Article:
Like all communities, Southtown shares its streets and yards with animals who live in the great outdoors. And in our neighborhood, that means cats. A lot of feral cats. They live under porches, in sheds, in otherwise unused barrels and crates… they are very creative in making their homes.
The Cannoli Fund - a 501(c)(3) nonprofit organization - actively works to control the area’s feral cat population through its TNR program. ‘TNR’ stands for ‘trap, neuter, return’, and that’s exactly what they do. Feral cats are humanely trapped, transported to a veterinary clinic to be neutered or spayed, and then returned to the area in which they were trapped. Yes, those cats are still here in the neighborhood occupying our streets and yards, but they will no longer be adding new kitties to the feral cat population. The program has been incredibly successful and has significantly reduced the number of feral cats living in our neighborhood.
But, there’s still a large number of feral cats in our community. Some neighbors welcome their presence and actively care for them by providing food and water on a daily basis. Others would prefer that the cats stay away from their property. If you fall into the latter camp, there are some things you can do to deter them from making their homes in your yard… things that are easy to do, humane, and that don’t cost anything, or cost very little.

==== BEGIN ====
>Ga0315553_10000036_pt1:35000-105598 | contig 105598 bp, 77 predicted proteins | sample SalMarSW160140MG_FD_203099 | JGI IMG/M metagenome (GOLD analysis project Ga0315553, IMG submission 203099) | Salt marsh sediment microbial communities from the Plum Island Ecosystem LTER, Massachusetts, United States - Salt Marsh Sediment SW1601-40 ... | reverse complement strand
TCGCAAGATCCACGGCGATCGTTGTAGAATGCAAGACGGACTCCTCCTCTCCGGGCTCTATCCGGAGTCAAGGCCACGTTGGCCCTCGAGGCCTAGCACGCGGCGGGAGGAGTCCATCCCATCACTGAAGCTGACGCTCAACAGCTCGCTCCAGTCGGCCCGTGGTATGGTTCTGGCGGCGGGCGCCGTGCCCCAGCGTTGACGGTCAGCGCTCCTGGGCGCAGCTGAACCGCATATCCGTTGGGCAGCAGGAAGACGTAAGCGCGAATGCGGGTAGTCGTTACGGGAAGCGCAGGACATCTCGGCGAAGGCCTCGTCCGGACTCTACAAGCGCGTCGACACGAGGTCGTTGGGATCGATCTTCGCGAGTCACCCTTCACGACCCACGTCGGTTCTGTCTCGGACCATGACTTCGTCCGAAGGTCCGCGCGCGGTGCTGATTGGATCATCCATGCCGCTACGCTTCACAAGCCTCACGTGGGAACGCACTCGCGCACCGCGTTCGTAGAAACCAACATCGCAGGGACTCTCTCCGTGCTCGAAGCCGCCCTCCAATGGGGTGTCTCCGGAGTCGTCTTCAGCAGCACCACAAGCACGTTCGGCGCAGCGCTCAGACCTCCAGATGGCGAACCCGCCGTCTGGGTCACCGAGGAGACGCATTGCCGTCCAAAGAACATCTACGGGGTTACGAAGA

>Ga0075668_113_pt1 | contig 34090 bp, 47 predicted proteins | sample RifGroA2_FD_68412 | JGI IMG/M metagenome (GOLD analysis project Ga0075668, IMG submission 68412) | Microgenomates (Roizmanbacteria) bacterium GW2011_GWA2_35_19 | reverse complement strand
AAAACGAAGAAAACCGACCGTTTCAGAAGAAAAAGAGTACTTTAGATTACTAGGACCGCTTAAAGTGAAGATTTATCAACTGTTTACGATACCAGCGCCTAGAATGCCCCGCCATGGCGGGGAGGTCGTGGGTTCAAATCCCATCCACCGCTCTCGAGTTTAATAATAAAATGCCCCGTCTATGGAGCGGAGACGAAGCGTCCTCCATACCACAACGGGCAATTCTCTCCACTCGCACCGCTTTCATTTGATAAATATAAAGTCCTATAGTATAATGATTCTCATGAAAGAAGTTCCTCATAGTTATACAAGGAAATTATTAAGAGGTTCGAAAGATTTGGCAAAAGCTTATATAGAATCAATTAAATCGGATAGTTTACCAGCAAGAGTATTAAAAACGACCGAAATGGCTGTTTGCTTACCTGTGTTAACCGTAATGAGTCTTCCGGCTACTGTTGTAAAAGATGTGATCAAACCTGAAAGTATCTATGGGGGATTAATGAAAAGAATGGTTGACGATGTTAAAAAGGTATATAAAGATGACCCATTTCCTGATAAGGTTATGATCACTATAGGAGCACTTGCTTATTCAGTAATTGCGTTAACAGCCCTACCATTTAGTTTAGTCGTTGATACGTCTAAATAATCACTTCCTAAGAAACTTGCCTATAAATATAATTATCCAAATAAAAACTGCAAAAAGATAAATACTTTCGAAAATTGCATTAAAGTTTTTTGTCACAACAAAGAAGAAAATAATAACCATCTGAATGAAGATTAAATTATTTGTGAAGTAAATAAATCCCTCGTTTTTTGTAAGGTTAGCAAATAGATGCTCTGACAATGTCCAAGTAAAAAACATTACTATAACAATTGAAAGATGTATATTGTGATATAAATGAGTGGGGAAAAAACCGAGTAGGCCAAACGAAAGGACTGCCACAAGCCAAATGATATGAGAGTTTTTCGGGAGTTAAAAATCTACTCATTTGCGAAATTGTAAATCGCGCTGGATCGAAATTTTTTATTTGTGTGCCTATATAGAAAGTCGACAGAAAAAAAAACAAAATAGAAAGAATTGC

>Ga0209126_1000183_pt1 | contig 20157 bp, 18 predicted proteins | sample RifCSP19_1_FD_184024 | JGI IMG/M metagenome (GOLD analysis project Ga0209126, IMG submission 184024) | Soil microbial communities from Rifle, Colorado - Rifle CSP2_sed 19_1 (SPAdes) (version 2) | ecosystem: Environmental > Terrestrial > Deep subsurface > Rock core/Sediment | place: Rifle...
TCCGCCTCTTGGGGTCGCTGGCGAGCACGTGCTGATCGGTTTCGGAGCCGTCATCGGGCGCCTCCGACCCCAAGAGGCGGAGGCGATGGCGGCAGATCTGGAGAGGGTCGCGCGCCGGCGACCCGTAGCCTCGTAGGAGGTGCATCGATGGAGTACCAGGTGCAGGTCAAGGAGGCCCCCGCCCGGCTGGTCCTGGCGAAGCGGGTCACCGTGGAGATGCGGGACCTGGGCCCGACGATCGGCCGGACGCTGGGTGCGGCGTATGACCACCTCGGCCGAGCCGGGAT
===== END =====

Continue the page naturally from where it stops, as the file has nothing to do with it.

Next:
Yes, kittens are adorable, but that doesn't mean you want feral cats living under your house.
Here are a few suggestions:
Make sure that garbage bins are tightly covered! Tie them up with bungee cords if you have any.
Block or seal openings in structures that cats are climbing into. Use chicken wire or lattice. If you do this, please make sure there are no cats already inside the area your are blocking off!
Provide shelters in areas where you don’t mind them living. If you have a large yard, for example, maybe you don’t want them living under your front porch but wouldn’t mind if they stayed away from the house in the rear of your property. Put some empty crates with old blankets out there and put down a filled food and water bowl. You can train them to migrate to that part of your property.
Keep cats away from specific areas of your property by scattering fragrant items that cats don’t like. For example, if you don’t want them in your garden or flower bed, scatter fresh orange or lemon peels or coffee grounds over that area. Other things that will act as a deterrent are vinegar, pipe tobacco, lemongrass, oil of lavender, and eucalyptus.
If you don’t want them climbing on your cars and leaving footprints, use a car cover.
If you don’t want them digging in a garden or flower bed, put attractive rocks down in exposed areas… those areas don’t need to be completely covered with rocks. Place them 6 to 8 inches apart and that should do the trick. You can also do things like covering those areas with branches in a lattice pattern, or embedding pine cones or sticks with dull points with the tops exposed, eight inches apart.
These are just a few steps you can take that are really easy to do. There are further suggestions on the Alley Cat Allies website. And please feel free to contact me if you’ve got any questions or would like to learn more about some of the things we’re doing here in Lavaca and Southtown regarding animal welfare in our community. I can be reached at email@example.com.
Jen Galletti fosters dogs for the Footbridge Foundation and has volunteered with the Cannoli Fund TNR proogram.
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